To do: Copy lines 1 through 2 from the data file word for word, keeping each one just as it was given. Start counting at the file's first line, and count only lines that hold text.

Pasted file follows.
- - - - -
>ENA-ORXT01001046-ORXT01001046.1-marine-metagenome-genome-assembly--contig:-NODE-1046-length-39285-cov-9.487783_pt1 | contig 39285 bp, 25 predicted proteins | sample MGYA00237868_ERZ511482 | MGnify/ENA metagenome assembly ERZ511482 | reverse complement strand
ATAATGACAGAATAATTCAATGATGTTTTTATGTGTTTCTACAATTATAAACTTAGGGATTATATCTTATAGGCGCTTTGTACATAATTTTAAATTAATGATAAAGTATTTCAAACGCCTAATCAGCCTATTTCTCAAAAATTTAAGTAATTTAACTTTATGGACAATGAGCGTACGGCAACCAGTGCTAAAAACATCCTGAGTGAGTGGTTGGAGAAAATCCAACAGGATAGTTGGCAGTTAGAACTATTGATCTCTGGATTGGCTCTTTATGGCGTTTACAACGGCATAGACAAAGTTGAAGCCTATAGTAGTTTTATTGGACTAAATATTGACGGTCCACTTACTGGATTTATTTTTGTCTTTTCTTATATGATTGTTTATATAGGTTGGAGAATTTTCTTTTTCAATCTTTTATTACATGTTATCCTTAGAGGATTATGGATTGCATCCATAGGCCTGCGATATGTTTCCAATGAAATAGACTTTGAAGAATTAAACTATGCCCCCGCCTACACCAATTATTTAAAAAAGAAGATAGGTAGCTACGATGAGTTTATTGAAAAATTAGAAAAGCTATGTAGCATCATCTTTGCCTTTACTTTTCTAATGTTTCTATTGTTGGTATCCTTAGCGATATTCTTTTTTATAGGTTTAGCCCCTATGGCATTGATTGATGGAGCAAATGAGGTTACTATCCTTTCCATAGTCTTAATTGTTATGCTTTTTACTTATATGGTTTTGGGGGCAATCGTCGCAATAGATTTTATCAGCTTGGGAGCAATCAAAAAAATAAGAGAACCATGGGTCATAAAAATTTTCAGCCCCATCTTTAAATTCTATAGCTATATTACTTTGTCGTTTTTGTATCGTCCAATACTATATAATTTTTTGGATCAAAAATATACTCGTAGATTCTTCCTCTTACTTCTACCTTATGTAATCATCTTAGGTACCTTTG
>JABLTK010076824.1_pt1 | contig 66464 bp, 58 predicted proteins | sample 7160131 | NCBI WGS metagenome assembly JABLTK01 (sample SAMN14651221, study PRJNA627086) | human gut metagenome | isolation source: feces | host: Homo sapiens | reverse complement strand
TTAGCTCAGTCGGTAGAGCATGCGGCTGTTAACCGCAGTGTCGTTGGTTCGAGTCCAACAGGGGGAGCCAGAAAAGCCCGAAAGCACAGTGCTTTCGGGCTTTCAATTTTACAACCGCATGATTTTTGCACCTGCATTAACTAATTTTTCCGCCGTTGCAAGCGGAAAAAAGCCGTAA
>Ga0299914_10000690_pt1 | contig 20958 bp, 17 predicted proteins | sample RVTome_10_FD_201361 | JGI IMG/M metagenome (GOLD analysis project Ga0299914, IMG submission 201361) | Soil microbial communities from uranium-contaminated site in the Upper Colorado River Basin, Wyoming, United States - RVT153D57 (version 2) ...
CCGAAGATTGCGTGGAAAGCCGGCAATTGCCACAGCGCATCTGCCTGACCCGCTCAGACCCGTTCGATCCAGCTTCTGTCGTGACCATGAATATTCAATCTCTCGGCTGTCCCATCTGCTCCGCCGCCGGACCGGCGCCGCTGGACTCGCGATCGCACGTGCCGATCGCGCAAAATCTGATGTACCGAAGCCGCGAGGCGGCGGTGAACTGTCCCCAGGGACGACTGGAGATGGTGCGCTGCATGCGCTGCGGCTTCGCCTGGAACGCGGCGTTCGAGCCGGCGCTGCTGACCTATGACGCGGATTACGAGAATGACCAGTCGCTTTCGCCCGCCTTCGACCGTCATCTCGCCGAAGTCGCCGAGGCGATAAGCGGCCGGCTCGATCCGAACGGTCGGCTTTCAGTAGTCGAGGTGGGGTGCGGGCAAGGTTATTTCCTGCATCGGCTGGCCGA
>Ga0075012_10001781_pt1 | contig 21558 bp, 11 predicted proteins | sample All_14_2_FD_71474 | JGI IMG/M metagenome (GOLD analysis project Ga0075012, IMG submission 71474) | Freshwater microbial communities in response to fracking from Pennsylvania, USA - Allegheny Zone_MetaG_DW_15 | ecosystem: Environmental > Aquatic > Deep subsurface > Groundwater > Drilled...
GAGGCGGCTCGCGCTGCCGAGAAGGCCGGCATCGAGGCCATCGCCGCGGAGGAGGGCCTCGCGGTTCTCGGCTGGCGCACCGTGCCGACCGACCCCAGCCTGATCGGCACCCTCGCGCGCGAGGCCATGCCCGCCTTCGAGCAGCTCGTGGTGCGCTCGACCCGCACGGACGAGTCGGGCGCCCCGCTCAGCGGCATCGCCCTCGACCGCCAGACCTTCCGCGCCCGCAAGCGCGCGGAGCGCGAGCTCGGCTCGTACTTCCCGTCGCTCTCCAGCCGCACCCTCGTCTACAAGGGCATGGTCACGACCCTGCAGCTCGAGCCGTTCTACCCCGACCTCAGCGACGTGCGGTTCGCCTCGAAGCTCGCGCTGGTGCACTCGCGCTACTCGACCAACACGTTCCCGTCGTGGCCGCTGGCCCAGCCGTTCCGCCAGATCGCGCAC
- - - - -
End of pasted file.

>ENA-ORXT01001046-ORXT01001046.1-marine-metagenome-genome-assembly--contig:-NODE-1046-length-39285-cov-9.487783_pt1 | contig 39285 bp, 25 predicted proteins | sample MGYA00237868_ERZ511482 | MGnify/ENA metagenome assembly ERZ511482 | reverse complement strand
ATAATGACAGAATAATTCAATGATGTTTTTATGTGTTTCTACAATTATAAACTTAGGGATTATATCTTATAGGCGCTTTGTACATAATTTTAAATTAATGATAAAGTATTTCAAACGCCTAATCAGCCTATTTCTCAAAAATTTAAGTAATTTAACTTTATGGACAATGAGCGTACGGCAACCAGTGCTAAAAACATCCTGAGTGAGTGGTTGGAGAAAATCCAACAGGATAGTTGGCAGTTAGAACTATTGATCTCTGGATTGGCTCTTTATGGCGTTTACAACGGCATAGACAAAGTTGAAGCCTATAGTAGTTTTATTGGACTAAATATTGACGGTCCACTTACTGGATTTATTTTTGTCTTTTCTTATATGATTGTTTATATAGGTTGGAGAATTTTCTTTTTCAATCTTTTATTACATGTTATCCTTAGAGGATTATGGATTGCATCCATAGGCCTGCGATATGTTTCCAATGAAATAGACTTTGAAGAATTAAACTATGCCCCCGCCTACACCAATTATTTAAAAAAGAAGATAGGTAGCTACGATGAGTTTATTGAAAAATTAGAAAAGCTATGTAGCATCATCTTTGCCTTTACTTTTCTAATGTTTCTATTGTTGGTATCCTTAGCGATATTCTTTTTTATAGGTTTAGCCCCTATGGCATTGATTGATGGAGCAAATGAGGTTACTATCCTTTCCATAGTCTTAATTGTTATGCTTTTTACTTATATGGTTTTGGGGGCAATCGTCGCAATAGATTTTATCAGCTTGGGAGCAATCAAAAAAATAAGAGAACCATGGGTCATAAAAATTTTCAGCCCCATCTTTAAATTCTATAGCTATATTACTTTGTCGTTTTTGTATCGTCCAATACTATATAATTTTTTGGATCAAAAATATACTCGTAGATTCTTCCTCTTACTTCTACCTTATGTAATCATCTTAGGTACCTTTG